the things we buried

A poem



The shining jewel button

from my grandmother’s sweater;

small, quick hands

thread unravelled and then tucked away —

the shimmer kept safe (momentarily)

in my pocket. Feel the rub

of it against my palm all day.

Imagine its secret sparkle.


Wordless when she asks me

to search for the missing button.

It’s always something, she says,

and I understand this means more than I realize.

Stare, instead, at the bare expanse of wool

thread dangling, button missing,

hands worrying.



You buried the poodle in the backyard,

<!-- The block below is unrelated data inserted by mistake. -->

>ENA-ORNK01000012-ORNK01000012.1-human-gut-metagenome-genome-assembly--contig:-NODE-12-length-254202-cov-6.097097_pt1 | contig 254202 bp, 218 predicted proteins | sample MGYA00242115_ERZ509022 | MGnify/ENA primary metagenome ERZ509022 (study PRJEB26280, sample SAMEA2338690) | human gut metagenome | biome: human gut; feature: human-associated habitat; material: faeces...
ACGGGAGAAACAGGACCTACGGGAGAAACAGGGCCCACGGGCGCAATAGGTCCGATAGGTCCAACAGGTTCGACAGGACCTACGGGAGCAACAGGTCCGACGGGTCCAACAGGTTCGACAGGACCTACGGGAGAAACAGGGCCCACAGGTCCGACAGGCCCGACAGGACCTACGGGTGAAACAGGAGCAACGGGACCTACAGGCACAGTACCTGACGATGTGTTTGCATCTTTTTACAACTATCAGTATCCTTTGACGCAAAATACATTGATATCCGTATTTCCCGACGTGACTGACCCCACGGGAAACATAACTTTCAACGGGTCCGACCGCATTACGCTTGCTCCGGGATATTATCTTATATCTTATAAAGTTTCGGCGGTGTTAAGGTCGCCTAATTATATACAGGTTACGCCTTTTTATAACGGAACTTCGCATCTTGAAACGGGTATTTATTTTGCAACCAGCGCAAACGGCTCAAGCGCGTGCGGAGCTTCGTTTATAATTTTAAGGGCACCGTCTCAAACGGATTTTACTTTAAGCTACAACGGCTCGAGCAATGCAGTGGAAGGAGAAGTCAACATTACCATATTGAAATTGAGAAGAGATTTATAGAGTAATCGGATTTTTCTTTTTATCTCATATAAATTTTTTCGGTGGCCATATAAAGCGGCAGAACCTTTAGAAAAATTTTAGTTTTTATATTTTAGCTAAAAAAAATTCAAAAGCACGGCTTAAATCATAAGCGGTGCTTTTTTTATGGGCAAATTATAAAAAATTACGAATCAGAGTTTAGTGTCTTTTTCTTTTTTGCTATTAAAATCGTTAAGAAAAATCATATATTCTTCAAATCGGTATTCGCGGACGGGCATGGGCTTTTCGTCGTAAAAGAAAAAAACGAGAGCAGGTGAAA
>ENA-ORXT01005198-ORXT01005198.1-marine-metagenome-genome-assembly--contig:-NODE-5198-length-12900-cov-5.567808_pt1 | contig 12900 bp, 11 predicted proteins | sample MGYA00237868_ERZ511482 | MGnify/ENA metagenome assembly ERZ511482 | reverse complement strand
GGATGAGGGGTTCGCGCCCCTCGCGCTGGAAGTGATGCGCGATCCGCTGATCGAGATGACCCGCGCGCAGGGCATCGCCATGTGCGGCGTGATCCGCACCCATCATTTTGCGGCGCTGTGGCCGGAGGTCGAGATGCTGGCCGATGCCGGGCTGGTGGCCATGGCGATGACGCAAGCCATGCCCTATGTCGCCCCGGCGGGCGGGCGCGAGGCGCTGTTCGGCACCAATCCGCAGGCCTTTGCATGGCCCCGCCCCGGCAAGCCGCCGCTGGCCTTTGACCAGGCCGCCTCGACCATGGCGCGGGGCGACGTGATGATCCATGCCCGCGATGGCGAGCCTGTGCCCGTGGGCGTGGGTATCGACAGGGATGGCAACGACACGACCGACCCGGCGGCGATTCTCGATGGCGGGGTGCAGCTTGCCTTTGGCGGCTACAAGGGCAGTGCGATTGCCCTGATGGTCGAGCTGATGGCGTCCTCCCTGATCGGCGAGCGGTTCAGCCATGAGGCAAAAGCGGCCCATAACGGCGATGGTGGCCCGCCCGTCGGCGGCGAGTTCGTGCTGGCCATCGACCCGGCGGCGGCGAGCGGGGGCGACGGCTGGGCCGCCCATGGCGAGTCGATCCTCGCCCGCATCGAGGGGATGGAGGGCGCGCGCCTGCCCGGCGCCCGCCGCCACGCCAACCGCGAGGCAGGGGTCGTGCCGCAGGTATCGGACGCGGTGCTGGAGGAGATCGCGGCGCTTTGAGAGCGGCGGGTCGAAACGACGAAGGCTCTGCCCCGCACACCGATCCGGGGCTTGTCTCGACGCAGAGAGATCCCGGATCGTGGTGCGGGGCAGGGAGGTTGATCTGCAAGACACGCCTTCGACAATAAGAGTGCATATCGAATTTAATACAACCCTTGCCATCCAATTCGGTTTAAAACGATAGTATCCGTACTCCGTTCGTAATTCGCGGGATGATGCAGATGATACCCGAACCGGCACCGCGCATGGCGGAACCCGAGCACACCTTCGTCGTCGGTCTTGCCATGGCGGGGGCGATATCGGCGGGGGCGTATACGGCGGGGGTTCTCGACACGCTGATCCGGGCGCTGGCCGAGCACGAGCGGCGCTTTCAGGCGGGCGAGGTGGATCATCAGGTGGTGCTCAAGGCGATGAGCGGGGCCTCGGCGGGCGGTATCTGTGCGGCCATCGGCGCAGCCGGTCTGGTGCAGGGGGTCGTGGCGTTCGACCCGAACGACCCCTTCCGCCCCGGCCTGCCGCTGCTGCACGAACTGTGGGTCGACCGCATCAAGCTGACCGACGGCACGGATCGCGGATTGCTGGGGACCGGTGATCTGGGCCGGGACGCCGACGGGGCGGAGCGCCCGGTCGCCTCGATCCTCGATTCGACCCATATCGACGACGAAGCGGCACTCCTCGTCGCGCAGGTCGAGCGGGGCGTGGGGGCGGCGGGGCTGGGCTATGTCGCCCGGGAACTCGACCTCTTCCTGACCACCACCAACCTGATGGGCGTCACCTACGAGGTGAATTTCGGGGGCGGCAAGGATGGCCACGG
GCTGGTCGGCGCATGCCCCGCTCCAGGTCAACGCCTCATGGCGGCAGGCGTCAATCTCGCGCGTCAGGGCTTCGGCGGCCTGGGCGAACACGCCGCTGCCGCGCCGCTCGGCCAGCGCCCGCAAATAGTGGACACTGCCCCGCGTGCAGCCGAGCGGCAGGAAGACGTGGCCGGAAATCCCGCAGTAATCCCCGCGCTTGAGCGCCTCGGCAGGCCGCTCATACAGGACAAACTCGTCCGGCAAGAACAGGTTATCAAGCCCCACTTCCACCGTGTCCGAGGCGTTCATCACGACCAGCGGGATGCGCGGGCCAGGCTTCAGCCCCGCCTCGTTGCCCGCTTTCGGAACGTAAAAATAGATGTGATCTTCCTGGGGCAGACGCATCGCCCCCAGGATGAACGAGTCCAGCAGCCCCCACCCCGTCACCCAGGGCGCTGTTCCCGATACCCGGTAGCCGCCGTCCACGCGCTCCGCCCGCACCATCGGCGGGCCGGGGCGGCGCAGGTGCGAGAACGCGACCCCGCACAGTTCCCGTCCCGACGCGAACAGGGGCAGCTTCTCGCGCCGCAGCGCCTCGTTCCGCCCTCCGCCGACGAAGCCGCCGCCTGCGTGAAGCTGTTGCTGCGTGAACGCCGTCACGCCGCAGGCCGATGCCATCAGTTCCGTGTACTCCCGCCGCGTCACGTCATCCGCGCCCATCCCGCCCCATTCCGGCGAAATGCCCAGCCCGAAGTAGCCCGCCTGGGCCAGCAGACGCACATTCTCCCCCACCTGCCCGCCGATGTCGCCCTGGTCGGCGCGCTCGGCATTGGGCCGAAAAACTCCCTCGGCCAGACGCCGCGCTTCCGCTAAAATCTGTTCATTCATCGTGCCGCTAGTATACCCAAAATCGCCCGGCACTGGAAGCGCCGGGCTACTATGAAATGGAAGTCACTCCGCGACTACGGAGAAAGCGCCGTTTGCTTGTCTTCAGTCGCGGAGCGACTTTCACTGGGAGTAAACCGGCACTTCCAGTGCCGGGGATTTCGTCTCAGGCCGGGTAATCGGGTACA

under the apple tree, you said,

but everyone concerned about the fruit,

proximity to death.

Would the apples be mealy,

browned, rotten right through?

So, instead you found a quiet corner

and buried him late at night,


They slept and you dug,

foregoing shovel for bare hands

wanting the feel of the earth to be your last

memory of him.



A baby.

Tiny coffin, plain wood.

All the memories: the booties,

the pale bonnet, the soft, worn blanket.

What would they have said,

watching the earth swallow the pine box?

There would be no marker,

no long, tearful elegy,

soon, no one left to remember,

only the mound of dirt,